Manufacturers of electric cargo and delivery bicycles are taking the lead in developing a framework of standards
Delft, November 12, 2020
We see them with increasing regularity in the inner cities: the electric (freight) cargo bikes. These are cargo bikes that can be used commercially for the transport of goods in inner cities. A sustainable and efficient alternative to the traditional truck or van, without emissions and often faster from A to B in a busy city. The increasing demand for these cargo bikes has resulted in a growing supply over the past decade. On behalf of Top Sector Logistics, HAN Applied Research Laboratory Automotive (ARL-A) has started research into the aspects that determine the safe use of cargo bikes in practice. Based on this exploration, twelve points for attention have been drawn up that contribute to safe use. This knowledge, which is partly determined experimentally, will be contributed to the European standardization working group for cargo bikes set up in 2019.
The Top Sector Logistics follows the developments of cargo bikes as a sustainable logistics alternative in inner cities, among other places. Currently, in most countries there is very little legislation on the design of cargo bikes in general, let alone freight cargo bikes. There is a lack of standards, so manufacturers develop cargo bikes according to their own insight and specifications. Developments have been so rapid that electrically assisted cargo bikes plus cargo can collectively weigh more than 500 kg. This raises the question of how stability and controllability hold up, for example at higher speeds or when taking a sharp turn. The question was which aspects are important in practice, and how they can be tested in practice.
That is why the HAN ARL-A has started an independent experimental study on behalf of the Top Sector Logistics into various aspects with regard to safety, stability and use of these types of vehicles. Various manufacturers were approached from the Connekt network and delivered eight different cargo bikes for the study. HAN looked at braking behavior, stability, construction and range under different weather conditions, loaded and unloaded. [Analysis and Field Testing]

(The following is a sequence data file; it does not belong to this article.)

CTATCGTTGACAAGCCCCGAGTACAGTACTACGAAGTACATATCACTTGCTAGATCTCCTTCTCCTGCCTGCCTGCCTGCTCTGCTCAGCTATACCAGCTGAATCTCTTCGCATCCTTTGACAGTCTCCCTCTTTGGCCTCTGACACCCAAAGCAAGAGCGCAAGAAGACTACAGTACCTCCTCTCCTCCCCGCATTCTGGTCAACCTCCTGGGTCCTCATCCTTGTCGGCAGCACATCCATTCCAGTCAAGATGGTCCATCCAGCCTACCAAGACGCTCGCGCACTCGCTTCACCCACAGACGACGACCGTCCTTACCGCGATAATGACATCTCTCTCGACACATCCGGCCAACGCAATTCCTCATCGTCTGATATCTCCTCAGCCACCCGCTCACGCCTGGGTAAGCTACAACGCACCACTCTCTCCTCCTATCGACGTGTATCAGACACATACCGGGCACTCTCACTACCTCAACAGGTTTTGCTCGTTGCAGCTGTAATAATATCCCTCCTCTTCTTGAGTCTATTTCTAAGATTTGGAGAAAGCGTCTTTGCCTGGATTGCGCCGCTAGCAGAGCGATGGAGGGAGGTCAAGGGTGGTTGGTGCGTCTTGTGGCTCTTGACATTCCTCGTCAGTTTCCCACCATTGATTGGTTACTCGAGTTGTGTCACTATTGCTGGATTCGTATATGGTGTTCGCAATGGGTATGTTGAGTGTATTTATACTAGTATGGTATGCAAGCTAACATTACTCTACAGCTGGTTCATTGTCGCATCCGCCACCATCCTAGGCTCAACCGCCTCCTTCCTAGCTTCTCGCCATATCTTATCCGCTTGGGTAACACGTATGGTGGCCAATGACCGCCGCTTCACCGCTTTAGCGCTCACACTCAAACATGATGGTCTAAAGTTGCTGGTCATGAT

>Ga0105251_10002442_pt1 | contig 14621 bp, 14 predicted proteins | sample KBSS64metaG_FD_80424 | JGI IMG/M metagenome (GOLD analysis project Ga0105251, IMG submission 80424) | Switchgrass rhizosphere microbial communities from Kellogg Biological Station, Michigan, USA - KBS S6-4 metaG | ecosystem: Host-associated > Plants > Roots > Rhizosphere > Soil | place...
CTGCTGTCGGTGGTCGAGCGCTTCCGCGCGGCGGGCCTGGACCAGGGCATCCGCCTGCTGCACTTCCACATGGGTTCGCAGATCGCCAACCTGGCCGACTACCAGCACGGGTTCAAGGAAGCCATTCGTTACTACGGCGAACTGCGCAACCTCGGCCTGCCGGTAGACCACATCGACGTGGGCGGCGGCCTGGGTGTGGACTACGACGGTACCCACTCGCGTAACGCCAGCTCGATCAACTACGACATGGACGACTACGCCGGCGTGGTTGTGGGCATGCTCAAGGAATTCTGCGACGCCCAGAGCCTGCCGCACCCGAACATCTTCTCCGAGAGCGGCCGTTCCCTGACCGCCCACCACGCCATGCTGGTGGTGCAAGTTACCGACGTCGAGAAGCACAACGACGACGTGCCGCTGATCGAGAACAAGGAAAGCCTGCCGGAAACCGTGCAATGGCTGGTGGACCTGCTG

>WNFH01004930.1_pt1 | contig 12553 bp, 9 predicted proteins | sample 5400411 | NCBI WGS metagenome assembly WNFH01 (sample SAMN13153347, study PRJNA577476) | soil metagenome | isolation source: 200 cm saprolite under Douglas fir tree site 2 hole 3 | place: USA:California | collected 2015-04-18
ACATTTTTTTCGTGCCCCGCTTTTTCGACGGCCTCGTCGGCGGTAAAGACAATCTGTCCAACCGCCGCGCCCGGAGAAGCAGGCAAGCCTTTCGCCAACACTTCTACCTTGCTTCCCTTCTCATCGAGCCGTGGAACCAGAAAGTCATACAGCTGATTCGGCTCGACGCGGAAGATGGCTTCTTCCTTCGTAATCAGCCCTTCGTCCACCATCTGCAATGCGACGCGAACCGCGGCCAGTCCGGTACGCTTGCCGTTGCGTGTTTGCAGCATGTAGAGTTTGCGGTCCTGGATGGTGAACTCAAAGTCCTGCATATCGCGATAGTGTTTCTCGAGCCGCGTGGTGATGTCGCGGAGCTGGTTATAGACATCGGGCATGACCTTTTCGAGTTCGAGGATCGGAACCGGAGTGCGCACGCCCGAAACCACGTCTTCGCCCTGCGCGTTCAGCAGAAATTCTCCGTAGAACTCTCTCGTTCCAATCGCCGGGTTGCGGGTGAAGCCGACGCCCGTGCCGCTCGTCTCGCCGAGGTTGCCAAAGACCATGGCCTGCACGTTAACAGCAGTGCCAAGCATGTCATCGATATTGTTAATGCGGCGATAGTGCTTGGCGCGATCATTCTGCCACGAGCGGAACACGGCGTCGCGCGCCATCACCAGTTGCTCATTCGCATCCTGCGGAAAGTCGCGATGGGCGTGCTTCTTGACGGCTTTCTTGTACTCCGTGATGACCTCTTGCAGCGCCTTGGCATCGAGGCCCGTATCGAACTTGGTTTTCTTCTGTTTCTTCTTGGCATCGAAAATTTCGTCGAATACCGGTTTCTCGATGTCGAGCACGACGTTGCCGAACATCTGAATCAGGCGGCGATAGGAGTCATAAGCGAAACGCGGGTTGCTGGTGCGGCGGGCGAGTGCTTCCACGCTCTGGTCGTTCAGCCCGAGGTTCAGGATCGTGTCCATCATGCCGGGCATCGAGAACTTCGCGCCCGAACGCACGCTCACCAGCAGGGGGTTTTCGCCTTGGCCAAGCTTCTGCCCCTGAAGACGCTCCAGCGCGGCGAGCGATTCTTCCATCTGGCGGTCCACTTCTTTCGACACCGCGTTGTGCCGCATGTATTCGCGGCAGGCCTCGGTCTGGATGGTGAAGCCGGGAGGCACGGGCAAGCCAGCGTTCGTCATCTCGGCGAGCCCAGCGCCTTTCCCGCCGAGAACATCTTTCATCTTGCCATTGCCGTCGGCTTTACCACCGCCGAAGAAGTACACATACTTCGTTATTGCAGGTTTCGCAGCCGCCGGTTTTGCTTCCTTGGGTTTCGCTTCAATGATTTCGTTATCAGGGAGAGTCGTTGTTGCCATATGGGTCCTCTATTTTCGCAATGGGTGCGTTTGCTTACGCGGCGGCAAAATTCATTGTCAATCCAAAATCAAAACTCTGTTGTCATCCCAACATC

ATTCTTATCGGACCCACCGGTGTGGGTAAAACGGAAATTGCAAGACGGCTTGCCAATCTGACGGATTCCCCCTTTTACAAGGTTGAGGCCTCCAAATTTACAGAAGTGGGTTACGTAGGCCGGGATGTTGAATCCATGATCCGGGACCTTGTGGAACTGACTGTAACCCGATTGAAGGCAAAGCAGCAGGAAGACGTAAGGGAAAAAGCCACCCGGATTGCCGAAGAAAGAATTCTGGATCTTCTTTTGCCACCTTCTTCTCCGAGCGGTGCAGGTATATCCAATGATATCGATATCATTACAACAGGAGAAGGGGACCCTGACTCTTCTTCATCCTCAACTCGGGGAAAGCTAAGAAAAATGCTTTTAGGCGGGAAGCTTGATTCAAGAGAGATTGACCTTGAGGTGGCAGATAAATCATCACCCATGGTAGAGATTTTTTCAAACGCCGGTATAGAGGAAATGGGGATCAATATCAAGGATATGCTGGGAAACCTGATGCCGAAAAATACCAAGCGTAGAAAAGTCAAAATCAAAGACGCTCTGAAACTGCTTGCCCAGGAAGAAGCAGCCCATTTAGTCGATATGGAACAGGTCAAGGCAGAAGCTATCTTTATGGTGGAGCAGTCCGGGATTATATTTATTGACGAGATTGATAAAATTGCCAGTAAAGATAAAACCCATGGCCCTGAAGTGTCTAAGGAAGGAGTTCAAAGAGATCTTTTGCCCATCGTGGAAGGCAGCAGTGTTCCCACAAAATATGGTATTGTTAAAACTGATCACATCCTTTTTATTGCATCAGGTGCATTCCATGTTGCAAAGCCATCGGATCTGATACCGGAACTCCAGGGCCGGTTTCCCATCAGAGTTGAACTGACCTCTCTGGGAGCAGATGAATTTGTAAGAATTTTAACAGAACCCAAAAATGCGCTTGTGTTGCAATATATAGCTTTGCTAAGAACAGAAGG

Nico Anten, executive chairman of Connekt: “The proactive attitude of market parties to arrive at a set of safety and stability indicators together with a knowledge institution is proof that public – private partnerships also work in this domain”.
The research results lead to a number of points of attention for manufacturers and users that contribute to the safety and stability of the cargo bikes. For example, it is recommended to maximize the total vehicle weight to 300 kg and always use two axles to brake. In addition, it is important to periodically check tire pressure, brakes and related parts for wear and function.
The twelve directions in total can be seen as a prelude to the standardization that is under development. Since 2019, the Netherlands Standardization Institute (NEN) has been the secretariat of the Cargo Bikes working group, which is working on a European standard. Developing a European standard takes at least three years as the process in the working group is based on consensus. This takes time, but at the same time guarantees quality and support.
Joost Witsenburg (NEN), secretary of the Cargo Bikes working group: “It is good if there is more input from the Netherlands for the European standard for cargo bikes. This can be done by participating in the Dutch standards committee “Cycling”. In the meantime, we welcome initiatives that contribute to the development of knowledge about the safe use of cargo bicycles. The research by the Top Sector Logistics and HAN is a constructive example of this ”.
The Top Sector Logistics has agreed with NEN that the HAN research methodology will be shared with the Cargo Bikes working group, so that the knowledge and experience gained are included in the standardization process.